It’s no surprise that swordplay is at the core of Trek to Yomi’s combat system, but what is a pleasant surprise is just how tactile and fluid it feels to wield a blade. Maneuvers are split between light and heavy attacks; light attacks are faster but require multiple hits to kill, while heavy attacks are slower but can slay weaker enemies in one strike. There are countless unlockable combos and finishers for players to learn and master, and though the sheer amount eventually borders on overkill (and more suited to a proper fighting game), those looking for combat depth will not be disappointed. This is supplemented by a variety of ranged weapons affiliated with the era including bo-shurikens, a bow and arrow, and a rudimentary firearm. While the bow and arrow and firearm in particular can often one-shot foes and throw the game’s balance off a bit, they’re kept in line via limited ammo that can only be replenished at key points.
Aside from a wealth of combos, what elevates the swordplay beyond simple hack n’ slash is the necessity of parrying. Signified by a momentary gleam of light across a foe’s weapon, the signal to parry is both stylish and readable if you’re focused. The resulting deflection causes the enemy to stumble and briefly opens them up to be slashed, be they bandits or crazed monsters. This means that every encounter must be approached methodically; ignoring the parry is an easy way to get torn to shreds in a matter of seconds (though there is an easy mode that’s much more welcoming to button-mashers if parrying proves too difficult). Trek to Yomi also doesn’t allow players to get too comfortable, sprinkling in enemy types that have a trickier parry to recognize as the campaign progresses. This can border on feeling unfair at times–especially when fighting spirits, whose corporeal bodies and swords are the same shade as the glint on their weapons–but by and large it’s rewarding.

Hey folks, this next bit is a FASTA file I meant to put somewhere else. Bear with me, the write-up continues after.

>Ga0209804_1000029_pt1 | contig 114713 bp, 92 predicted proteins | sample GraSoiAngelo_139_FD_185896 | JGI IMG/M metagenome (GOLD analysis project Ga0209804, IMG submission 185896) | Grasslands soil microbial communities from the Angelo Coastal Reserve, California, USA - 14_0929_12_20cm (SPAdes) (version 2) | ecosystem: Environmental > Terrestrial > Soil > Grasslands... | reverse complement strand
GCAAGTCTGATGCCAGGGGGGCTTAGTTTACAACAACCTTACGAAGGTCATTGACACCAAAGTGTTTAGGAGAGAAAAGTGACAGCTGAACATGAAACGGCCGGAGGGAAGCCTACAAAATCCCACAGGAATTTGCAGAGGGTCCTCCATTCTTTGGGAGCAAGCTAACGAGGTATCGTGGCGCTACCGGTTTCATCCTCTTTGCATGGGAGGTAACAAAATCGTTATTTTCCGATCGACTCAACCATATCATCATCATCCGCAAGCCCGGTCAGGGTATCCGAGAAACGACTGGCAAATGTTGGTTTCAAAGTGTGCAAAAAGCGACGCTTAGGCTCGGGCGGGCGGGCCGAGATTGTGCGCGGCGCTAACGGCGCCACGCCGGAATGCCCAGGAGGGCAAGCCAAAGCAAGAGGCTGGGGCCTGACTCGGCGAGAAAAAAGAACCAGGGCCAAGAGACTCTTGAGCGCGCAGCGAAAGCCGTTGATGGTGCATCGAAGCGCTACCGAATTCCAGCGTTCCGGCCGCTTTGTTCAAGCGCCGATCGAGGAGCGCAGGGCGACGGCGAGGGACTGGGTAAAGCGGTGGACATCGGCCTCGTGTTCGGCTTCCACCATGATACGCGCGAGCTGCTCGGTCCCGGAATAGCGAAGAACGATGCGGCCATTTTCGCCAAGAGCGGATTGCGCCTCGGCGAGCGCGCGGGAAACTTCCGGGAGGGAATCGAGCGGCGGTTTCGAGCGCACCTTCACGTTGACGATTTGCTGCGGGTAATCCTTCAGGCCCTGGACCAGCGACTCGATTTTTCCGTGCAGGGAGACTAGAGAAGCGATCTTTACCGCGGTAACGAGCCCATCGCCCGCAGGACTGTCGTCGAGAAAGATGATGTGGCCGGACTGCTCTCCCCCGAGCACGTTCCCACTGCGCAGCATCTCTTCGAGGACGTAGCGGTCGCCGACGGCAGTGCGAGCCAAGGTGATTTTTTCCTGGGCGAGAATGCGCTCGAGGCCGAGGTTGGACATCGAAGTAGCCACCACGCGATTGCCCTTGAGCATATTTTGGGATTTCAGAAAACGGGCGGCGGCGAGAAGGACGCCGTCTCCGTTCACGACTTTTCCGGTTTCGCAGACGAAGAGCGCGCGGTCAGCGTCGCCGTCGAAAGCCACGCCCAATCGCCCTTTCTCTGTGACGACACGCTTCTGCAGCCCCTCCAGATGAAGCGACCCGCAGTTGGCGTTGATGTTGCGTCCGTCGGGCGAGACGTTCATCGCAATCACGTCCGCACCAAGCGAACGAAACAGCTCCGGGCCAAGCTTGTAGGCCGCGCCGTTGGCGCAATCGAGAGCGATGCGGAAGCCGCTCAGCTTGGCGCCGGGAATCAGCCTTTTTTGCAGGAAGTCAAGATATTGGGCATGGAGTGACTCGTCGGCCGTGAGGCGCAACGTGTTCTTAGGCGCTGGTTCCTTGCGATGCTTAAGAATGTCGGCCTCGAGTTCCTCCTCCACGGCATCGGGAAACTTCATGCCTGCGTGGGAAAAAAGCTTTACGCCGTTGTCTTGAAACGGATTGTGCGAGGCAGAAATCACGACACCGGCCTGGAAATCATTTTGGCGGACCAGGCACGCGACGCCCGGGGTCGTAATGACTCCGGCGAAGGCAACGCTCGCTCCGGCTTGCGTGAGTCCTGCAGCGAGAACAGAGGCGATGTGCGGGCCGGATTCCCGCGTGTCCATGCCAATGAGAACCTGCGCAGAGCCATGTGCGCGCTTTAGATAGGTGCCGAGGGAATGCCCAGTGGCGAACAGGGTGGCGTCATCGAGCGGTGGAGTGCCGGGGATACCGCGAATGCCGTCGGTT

If there’s one major knock against Trek to Yomi, it’s the lack of ability upgrades. The titular focus of the story is traveling through the underworld in search of greater self-understanding and strength to avenge Hiroki’s loved ones. However, there were many times during battle when I found myself sorely wishing for a faster sword swing speed and dodge speed. It seems like a missed opportunity to not include core upgrades like these that directly reflect how much more capable Hiroki has become over the course of his journey. If health, stamina, and ammo capacity can all be improved, why not fighting ability?
Searching for a Greater Purpose
Though Trek to Yomi overstays its welcome a bit (particularly during some repetitive sequences in Yomi itself), seeing how the journey of Hiroki played out remains a driving force throughout. This is partially due to the ability to choose the path he goes down. At several pivotal moments throughout the story the game will pause and present three options: a path of love, a path of duty, and a path of revenge. These shape Hiroki’s motivations and, ultimately, what he ends up doing in Trek to Yomi’s final moments. Since these same options pop up multiple times, however, it’s unclear what happens if you choose a different path each time, and the lack of a chapter select means that you’ll have to replay the campaign in its entirety to find out. Nonetheless, being able to take a vengeful route and gradually see Hiroki shed his morals and devolve into a man willing to become powerful by any means necessary wasn’t just satisfying–it was believable.
Trek to Yomi succeeds as both a memorable adventure and a diligent homage to the peak of samurai cinema. The attention to detail in terms of presentation in incredible–there truly isn’t another game that nails this aesthetic this well. While more modern gamers may be disappointed by the lack of camera control, Trek to Yomi handles it well and maintains a challenging experience for all the right reasons. Devolver Digital has made a name for itself as a publisher with one of the best eyes for talent in the industry, and Trek to Yomi proves that’s not changing any time soon.
For more on Trek to Yomi read our interview with the creative director.